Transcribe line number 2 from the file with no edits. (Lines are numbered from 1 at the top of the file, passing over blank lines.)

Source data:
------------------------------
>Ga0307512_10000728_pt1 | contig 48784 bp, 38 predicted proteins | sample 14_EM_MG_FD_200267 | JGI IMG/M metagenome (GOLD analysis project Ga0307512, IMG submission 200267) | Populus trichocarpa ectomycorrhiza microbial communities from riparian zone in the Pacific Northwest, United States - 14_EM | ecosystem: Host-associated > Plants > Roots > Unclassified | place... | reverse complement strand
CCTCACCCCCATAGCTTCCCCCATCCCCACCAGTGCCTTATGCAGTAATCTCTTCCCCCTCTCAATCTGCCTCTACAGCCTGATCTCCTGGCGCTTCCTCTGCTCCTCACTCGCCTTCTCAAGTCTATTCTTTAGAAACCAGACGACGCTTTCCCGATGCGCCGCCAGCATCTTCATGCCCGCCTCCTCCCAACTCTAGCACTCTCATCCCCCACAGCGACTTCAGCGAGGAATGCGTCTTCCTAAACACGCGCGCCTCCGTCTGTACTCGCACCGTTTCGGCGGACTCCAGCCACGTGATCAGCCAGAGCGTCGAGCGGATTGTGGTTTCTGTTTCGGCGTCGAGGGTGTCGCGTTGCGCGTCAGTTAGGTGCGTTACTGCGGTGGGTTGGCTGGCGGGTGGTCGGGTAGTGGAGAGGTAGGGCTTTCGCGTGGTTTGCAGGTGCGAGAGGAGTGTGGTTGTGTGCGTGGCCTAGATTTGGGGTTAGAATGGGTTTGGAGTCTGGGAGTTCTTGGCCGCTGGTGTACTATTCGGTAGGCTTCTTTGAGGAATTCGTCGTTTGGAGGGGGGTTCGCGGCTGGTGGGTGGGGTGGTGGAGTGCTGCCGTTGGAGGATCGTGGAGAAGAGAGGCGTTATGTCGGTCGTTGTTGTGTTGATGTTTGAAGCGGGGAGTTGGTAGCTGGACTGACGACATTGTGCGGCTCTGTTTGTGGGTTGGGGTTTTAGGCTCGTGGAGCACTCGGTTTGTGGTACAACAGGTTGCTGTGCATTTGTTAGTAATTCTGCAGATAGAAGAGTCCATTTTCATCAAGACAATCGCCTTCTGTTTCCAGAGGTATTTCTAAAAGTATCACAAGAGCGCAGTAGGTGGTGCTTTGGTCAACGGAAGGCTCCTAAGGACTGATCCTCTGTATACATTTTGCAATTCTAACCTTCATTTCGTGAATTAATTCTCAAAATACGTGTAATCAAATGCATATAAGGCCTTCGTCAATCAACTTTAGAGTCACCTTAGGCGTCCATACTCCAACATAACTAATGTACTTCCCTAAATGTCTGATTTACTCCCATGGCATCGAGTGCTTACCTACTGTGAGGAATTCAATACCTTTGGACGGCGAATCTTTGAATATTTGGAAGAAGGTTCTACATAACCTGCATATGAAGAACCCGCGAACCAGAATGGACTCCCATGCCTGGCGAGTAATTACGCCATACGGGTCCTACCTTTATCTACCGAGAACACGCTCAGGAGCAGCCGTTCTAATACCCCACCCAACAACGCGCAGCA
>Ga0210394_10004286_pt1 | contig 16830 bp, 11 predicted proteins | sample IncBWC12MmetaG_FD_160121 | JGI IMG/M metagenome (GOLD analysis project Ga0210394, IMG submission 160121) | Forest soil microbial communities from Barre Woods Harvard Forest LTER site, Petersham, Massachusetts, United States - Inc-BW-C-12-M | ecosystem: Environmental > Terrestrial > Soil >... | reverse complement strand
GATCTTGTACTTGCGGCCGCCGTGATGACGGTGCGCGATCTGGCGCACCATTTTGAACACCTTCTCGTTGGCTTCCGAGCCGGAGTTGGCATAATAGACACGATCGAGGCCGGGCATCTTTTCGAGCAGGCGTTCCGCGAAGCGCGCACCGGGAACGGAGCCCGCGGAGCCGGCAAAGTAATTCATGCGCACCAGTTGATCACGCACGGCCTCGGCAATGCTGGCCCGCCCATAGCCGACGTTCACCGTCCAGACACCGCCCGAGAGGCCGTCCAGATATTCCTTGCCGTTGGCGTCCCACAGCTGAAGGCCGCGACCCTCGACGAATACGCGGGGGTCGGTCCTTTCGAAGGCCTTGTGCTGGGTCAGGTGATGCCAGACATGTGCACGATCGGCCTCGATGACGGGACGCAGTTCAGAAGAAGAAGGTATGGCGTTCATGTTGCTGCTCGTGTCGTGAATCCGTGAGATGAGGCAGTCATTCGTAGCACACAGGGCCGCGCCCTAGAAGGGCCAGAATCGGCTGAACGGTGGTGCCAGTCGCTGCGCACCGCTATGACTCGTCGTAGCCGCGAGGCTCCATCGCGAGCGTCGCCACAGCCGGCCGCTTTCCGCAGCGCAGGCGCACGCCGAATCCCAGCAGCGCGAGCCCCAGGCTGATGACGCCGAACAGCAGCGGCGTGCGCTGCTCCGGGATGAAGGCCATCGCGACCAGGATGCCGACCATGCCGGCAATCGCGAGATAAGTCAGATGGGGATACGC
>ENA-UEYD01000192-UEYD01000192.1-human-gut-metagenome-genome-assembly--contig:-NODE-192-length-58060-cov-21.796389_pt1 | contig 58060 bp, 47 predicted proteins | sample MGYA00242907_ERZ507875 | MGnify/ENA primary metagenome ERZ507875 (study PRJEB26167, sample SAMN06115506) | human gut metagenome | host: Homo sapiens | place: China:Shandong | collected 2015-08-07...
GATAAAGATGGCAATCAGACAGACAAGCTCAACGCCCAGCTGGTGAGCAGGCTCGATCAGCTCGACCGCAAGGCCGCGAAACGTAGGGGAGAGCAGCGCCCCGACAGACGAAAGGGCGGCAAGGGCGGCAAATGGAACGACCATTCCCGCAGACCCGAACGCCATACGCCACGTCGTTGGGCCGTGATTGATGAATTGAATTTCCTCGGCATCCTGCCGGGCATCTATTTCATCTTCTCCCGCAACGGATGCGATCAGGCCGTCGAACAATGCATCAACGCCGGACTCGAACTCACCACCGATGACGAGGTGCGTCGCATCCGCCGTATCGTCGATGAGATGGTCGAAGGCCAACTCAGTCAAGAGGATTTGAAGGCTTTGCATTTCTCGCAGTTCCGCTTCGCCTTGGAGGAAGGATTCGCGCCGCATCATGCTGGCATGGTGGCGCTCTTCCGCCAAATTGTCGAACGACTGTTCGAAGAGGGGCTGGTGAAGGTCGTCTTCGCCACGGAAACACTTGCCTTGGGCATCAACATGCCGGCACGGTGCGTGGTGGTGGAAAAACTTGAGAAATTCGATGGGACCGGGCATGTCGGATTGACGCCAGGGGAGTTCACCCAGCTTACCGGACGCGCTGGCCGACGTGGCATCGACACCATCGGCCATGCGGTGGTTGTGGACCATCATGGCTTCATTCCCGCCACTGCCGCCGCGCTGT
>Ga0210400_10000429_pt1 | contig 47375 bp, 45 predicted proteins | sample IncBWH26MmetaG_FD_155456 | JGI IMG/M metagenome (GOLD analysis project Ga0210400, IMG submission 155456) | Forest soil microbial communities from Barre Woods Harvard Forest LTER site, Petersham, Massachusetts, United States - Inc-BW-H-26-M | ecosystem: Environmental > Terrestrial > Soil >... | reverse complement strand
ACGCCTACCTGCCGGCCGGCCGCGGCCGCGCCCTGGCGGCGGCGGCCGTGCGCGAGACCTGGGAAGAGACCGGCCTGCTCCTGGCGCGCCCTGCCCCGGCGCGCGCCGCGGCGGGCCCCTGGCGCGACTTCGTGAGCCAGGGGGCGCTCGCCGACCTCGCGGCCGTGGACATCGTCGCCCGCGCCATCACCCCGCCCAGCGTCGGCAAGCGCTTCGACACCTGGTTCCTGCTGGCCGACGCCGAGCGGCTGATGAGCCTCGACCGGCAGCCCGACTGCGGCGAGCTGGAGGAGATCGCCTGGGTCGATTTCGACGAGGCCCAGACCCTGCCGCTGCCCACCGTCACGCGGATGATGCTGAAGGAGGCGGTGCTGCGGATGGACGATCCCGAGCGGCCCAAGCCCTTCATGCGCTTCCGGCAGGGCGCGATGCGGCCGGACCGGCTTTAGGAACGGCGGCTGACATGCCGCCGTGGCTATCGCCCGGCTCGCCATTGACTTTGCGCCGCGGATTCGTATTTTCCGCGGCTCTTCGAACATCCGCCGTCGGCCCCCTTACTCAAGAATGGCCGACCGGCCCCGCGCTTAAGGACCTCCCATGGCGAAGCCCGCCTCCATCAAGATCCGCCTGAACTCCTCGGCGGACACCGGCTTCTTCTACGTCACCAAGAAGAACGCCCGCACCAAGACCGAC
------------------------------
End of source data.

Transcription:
CCTCACCCCCATAGCTTCCCCCATCCCCACCAGTGCCTTATGCAGTAATCTCTTCCCCCTCTCAATCTGCCTCTACAGCCTGATCTCCTGGCGCTTCCTCTGCTCCTCACTCGCCTTCTCAAGTCTATTCTTTAGAAACCAGACGACGCTTTCCCGATGCGCCGCCAGCATCTTCATGCCCGCCTCCTCCCAACTCTAGCACTCTCATCCCCCACAGCGACTTCAGCGAGGAATGCGTCTTCCTAAACACGCGCGCCTCCGTCTGTACTCGCACCGTTTCGGCGGACTCCAGCCACGTGATCAGCCAGAGCGTCGAGCGGATTGTGGTTTCTGTTTCGGCGTCGAGGGTGTCGCGTTGCGCGTCAGTTAGGTGCGTTACTGCGGTGGGTTGGCTGGCGGGTGGTCGGGTAGTGGAGAGGTAGGGCTTTCGCGTGGTTTGCAGGTGCGAGAGGAGTGTGGTTGTGTGCGTGGCCTAGATTTGGGGTTAGAATGGGTTTGGAGTCTGGGAGTTCTTGGCCGCTGGTGTACTATTCGGTAGGCTTCTTTGAGGAATTCGTCGTTTGGAGGGGGGTTCGCGGCTGGTGGGTGGGGTGGTGGAGTGCTGCCGTTGGAGGATCGTGGAGAAGAGAGGCGTTATGTCGGTCGTTGTTGTGTTGATGTTTGAAGCGGGGAGTTGGTAGCTGGACTGACGACATTGTGCGGCTCTGTTTGTGGGTTGGGGTTTTAGGCTCGTGGAGCACTCGGTTTGTGGTACAACAGGTTGCTGTGCATTTGTTAGTAATTCTGCAGATAGAAGAGTCCATTTTCATCAAGACAATCGCCTTCTGTTTCCAGAGGTATTTCTAAAAGTATCACAAGAGCGCAGTAGGTGGTGCTTTGGTCAACGGAAGGCTCCTAAGGACTGATCCTCTGTATACATTTTGCAATTCTAACCTTCATTTCGTGAATTAATTCTCAAAATACGTGTAATCAAATGCATATAAGGCCTTCGTCAATCAACTTTAGAGTCACCTTAGGCGTCCATACTCCAACATAACTAATGTACTTCCCTAAATGTCTGATTTACTCCCATGGCATCGAGTGCTTACCTACTGTGAGGAATTCAATACCTTTGGACGGCGAATCTTTGAATATTTGGAAGAAGGTTCTACATAACCTGCATATGAAGAACCCGCGAACCAGAATGGACTCCCATGCCTGGCGAGTAATTACGCCATACGGGTCCTACCTTTATCTACCGAGAACACGCTCAGGAGCAGCCGTTCTAATACCCCACCCAACAACGCGCAGCA